A lack of standards or regulations for methamphetamine contamination tests on New Zealand properties has led to dozens of real estate agents conducting the reviews themselves.
Agents and property managers are now being certified to test homes for P, but questions have been raised as to whether a conflict of interest is emerging with those helping to sell property.
Real estate businesses told Seven Sharp independent parties should be testing the homes not their agents or managers, many citing a conflict of interest.
Currently there are no standards or regulations for P testing, which has led to confusing advice for homebuyers and property owners.
The Real Estate Institute of New Zealand said: "Preliminary checks by trained agents or property managers may be logical."
However, the government agency regulating the property industry said agents should stick to providing real estate and not meth testing services and the Property Institute said with such vague rules real estate professionals should steer clear of testing.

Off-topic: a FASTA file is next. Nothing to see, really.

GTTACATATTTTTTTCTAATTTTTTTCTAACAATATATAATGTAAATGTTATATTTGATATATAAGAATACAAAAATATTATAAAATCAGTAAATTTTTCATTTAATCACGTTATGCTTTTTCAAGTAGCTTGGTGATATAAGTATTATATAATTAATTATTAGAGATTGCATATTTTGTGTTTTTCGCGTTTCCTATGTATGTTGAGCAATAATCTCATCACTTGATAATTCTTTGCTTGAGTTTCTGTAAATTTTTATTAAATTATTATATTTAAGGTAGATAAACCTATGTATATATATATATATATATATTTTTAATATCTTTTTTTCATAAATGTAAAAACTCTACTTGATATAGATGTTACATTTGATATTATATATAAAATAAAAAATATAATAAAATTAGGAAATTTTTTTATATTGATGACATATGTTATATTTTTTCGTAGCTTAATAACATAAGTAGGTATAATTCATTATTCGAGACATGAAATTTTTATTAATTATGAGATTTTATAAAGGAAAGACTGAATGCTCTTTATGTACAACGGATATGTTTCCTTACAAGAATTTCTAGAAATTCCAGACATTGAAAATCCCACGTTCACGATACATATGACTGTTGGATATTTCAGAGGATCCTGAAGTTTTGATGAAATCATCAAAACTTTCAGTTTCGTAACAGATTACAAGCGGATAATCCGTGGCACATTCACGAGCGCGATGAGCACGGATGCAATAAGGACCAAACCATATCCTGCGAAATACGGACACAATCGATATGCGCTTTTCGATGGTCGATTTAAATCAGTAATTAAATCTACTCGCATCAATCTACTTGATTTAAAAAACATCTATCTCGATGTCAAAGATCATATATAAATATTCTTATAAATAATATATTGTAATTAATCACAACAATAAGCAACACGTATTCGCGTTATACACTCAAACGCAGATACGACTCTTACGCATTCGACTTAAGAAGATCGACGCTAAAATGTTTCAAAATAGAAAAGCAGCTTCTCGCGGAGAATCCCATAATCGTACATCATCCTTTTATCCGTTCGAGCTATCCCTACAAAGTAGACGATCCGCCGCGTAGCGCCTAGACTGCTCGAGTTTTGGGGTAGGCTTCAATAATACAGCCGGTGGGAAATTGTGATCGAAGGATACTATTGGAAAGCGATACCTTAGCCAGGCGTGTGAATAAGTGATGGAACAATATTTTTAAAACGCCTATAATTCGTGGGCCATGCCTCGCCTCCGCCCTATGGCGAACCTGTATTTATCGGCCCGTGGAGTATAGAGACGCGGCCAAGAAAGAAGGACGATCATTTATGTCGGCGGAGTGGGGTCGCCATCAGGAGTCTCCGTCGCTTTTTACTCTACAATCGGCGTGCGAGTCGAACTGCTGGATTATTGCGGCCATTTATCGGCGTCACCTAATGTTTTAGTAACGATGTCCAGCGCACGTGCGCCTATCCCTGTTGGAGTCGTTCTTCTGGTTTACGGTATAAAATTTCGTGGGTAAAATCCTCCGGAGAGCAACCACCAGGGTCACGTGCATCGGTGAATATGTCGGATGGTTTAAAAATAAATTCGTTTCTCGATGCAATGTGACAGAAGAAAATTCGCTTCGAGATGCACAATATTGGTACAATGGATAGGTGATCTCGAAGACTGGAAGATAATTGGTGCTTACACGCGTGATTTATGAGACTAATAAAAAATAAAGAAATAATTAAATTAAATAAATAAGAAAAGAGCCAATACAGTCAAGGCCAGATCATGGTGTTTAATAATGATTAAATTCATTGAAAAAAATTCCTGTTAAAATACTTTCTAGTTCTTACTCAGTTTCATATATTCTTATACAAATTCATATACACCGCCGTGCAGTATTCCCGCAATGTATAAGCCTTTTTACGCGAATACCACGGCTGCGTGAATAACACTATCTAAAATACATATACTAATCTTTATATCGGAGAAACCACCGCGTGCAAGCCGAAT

Miles Stratford, who runs a company that trains meth testers, has a network of about 300 contractors throughout New Zealand to carry out baseline tests, including agents and property managers.
Real estate professionals are well placed to perform the job, he said, adding the P problem is now so large the property market needs as many trained testers as possible.
"It is a big issue for the country because what we've got is a 15 year plus backlog of properties that've got contamination issues."
A government review is currently under way on the rules of what and how properties are tested, but it is understood the issue of who is testing is not a focus.
Maori Public Health boss Lance Norman told politicians today that 35 per cent of Maori still smoke, along with 25 per cent of Pasifika and 12-13 per cent of all other ethnicities.